When Tracy Mattson was growing up in the 1970s and '80s, her mother used to bake holiday cookies twisted into candy-cane shapes or trimmed into Christmas trees.
They looked pretty but tasted bland. Still, the baking ritual left a lasting impression on the Santa Rosa pastry chef.
"It was a big deal," recalled Mattson, who launched her own company, Cookie ... take a bite!, in 2011. "It was the one time people got into their kitchens to bake."
These days, cookies are a year-round obsession for Mattson, who handcrafts 2,000 gourmet cookies a week in a dozen classic shapes and perky flavors, from Coconut Macaroons to Lemon Moons, her signature.
The only thing these flavor-packed cookies have in common with her mother's is that they are small, so you can munch them up in two or three bites.
"It's the shape that attracts people," she said. "But the flavor brings them back."
According to Mattson, the quotidian cookie has enjoyed a sweet upturn during the down economy, along with cupcakes and other small, affordable luxuries.
"Cookies are back," she said. "They are the new couture treat. (Cookbook author) Dorie Greenspan just opened three Beurre & Sel (cookie) shops in New York. If New York is doing it, Sonoma County is next."
This holiday season, Mattson is baking up lots of festive bites, from a Pistachio and Lemon Biscotti to a Ginger Molasses Delight. The cookies, which come in red and gold boxes, make perfect hostess gifts and sweet finales for a holiday feast.
"At the holidays, I like the warm spices like ginger and cinnamon," she said. "It's amazing how nostalgic people are for the cookies that their grandmothers used to make."
While she was working as the pastry chef at Cyrus restaurant in Healdsburg, Mattson started experimenting with pink peppercorns.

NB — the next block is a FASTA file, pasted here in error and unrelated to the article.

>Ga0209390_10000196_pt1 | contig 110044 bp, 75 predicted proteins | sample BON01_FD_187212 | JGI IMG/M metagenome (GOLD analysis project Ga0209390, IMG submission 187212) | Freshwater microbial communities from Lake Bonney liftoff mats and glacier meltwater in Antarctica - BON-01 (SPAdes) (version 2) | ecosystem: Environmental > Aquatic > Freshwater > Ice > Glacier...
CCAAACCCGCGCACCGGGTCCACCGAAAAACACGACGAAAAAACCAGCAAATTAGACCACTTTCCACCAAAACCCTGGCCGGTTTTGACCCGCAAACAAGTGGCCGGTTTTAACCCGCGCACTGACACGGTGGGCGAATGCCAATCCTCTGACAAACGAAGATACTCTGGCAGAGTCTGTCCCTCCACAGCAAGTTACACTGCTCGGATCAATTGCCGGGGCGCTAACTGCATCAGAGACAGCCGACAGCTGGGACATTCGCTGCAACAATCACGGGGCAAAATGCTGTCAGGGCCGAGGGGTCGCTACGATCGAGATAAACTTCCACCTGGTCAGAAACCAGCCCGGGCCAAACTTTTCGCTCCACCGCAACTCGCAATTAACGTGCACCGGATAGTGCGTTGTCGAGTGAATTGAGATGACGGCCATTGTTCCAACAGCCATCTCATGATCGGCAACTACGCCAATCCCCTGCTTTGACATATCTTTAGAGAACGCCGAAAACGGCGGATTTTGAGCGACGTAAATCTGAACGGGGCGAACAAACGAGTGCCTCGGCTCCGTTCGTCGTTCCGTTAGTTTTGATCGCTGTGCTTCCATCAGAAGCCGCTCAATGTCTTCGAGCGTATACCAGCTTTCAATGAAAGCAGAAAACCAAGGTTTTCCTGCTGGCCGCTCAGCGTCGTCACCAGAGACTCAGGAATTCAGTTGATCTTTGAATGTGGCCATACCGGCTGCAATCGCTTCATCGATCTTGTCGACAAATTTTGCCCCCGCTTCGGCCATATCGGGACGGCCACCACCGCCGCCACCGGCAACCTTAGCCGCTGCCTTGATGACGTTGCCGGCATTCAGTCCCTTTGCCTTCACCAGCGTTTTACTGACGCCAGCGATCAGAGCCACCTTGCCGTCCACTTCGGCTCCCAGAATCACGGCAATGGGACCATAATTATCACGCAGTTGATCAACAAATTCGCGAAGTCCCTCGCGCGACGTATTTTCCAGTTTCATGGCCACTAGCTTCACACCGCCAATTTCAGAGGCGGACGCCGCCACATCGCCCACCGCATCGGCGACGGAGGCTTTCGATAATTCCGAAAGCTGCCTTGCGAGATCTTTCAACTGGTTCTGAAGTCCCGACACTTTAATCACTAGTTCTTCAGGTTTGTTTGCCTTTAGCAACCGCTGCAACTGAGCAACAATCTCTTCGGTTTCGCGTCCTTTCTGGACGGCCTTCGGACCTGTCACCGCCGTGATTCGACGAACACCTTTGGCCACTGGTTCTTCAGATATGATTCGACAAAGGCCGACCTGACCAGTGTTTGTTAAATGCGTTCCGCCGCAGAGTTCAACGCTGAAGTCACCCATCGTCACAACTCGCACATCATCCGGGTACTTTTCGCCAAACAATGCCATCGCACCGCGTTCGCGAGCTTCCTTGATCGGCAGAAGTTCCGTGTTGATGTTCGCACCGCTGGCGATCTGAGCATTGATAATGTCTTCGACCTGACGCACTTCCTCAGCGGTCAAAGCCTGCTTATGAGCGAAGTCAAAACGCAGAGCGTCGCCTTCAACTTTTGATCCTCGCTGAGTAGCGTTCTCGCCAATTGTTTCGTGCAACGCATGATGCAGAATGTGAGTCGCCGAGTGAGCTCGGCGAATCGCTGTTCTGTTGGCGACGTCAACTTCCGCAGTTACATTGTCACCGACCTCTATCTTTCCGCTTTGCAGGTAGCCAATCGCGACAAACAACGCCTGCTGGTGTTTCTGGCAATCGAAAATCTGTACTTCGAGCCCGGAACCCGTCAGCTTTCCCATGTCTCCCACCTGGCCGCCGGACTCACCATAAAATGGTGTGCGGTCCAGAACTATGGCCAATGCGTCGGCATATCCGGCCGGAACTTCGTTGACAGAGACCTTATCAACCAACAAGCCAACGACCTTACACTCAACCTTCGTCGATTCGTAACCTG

"It's not too hot, but warm and citrusy," she said of the pretty pink spice. "I often use lemon or orange as a flavor layer. The acid tempers the sweetness."
When she developed her Zesty Tea Cookie — a twist on the traditional wedding cookie, dusted with powdered sugar — she decided to add pink peppercorns and lemon to the butter-and-almond flavor.
"It's a very classic cookie, but we don't do a traditional take on it," she said. "We give a new experience."
Mattson's signature cookie, Lemon Moons, are made from the Eureka lemons she picks off her own tree. The pastry chef ices half the cookie, creating an arc in the shape of the crescent moon.
"It's a great after-dinner cookie, elegant and clean," she said. "I always view cookies as a complete ending to a meal. It seals the deal."
If you're looking for something a bit more decadent, check out her Double Chocolate Chunk, which boasts both white and dark chocolate chunks.
At Cookie ... take a bite!, Mattson's philosophy is to make sure there's a cookie that appeals to everyone. So among the rotating flavors, she also includes four kinds of flourless and three kinds of vegan cookies.
Her vegan recipe for Almond-Cardamom Rolls came from chef Rob Hogencamp of the Ceres Project in Sebastopol, a nonprofit that teaches teens to cook and delivers healthy meals to people suffering life-threatening illnesses.
"It has almonds, maple syrup, freshly ground cardamom, orange zest and ginger," she said of the perky cookie. "There's a crust on the outside, but it has a chewy, nutty center."